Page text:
Accused Somali pirates plead not guilty in hijacking that killed 4 Americans

[JURIST] Three accused Somali pirates [JURIST news archive] pleaded not guilty Wednesday to hijacking a US vessel that resulted in the deaths of four US citizens. Their charges included [AP report] murder, piracy, hostage taking and violence against maritime navigation resulting in death, among other charges. The men were charged earlier this month [JURIST report] in the US District Court for the Eastern District of Virginia [official website] and could face the death penalty, which is under consideration by US Attorney General Eric Holder [official website]. At the arraignment, each man requested a jury trial. Due to language barriers and the international nature of the crimes, the trial is expected to go into 2012.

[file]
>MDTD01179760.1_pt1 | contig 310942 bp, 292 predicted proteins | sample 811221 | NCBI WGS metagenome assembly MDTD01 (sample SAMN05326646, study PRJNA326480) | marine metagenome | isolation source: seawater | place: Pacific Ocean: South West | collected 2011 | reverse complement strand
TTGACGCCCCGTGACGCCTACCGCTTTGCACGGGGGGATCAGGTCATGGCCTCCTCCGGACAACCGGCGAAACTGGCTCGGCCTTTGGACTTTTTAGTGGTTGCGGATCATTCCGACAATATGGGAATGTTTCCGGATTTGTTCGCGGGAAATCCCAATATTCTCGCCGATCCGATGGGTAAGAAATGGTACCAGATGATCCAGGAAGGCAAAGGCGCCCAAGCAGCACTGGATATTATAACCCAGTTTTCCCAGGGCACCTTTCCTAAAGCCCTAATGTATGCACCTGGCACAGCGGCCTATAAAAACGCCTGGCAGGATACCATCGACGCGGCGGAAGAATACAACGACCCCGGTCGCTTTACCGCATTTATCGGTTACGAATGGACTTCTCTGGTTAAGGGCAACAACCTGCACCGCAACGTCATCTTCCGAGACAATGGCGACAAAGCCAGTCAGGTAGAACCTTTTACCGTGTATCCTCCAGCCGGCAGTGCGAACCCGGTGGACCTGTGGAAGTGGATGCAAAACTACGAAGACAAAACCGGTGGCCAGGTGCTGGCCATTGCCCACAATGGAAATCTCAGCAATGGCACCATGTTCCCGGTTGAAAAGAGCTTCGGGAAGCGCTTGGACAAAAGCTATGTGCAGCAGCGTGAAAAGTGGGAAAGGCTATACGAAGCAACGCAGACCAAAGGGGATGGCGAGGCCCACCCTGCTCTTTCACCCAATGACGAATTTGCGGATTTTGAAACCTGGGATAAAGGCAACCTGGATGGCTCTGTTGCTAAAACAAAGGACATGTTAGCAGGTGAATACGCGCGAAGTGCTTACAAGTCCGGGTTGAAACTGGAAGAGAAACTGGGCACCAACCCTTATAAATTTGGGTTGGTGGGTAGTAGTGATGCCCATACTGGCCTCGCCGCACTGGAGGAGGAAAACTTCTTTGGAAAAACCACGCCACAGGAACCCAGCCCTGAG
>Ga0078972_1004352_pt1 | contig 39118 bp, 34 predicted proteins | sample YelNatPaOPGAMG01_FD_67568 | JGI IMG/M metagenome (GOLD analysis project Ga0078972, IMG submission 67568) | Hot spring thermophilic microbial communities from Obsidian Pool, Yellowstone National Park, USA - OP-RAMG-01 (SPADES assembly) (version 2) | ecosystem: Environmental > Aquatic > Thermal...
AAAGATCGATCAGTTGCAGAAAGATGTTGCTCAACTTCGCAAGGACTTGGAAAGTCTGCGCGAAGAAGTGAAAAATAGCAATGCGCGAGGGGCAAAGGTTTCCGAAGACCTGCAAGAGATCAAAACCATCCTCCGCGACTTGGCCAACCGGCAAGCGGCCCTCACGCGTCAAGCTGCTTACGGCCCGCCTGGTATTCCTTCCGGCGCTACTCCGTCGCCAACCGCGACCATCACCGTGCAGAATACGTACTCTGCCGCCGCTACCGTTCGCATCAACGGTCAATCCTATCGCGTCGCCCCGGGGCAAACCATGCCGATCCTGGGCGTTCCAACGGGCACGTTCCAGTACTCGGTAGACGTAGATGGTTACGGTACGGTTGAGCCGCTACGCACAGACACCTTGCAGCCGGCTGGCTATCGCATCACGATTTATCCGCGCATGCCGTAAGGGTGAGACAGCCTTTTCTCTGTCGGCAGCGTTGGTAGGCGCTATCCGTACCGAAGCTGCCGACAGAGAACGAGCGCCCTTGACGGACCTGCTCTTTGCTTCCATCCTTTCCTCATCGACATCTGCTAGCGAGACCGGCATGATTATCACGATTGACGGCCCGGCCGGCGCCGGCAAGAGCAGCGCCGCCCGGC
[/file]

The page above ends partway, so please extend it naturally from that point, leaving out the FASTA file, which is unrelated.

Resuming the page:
The men are accused of hijacking a US yacht called Quest in February, an incident where four American citizens were taken hostage and later killed by the pirates. They were the first US citizens to die in the recent wave of international maritime piracy attacks. In March, a grand jury in the District Court for the Eastern District of Virginia indicted 14 suspects, 13 Somali and one Yemeni, for hijacking the Quest. The Yemeni suspect pleaded guilty [JURIST report] in July and awaits sentencing scheduled for October. Several other suspects pleaded guilty [JURIST report] in May. Earlier this month, five Somali pirates went on trial [JURIST report] in a Dutch court for hijacking a South African yacht and kidnapping its crew. In April, a Somali pirate was sentenced [JURIST report] by the US District Court for the District of Columbia [official website] to 25 years in prison for attacking a Danish ship off the coast of Somalia in 2008, for which he and other pirates received a $1.7 million ransom. In May, courts in both Spain and South Korea [JURIST reports] sentenced Somali pirates to life imprisonment.

 

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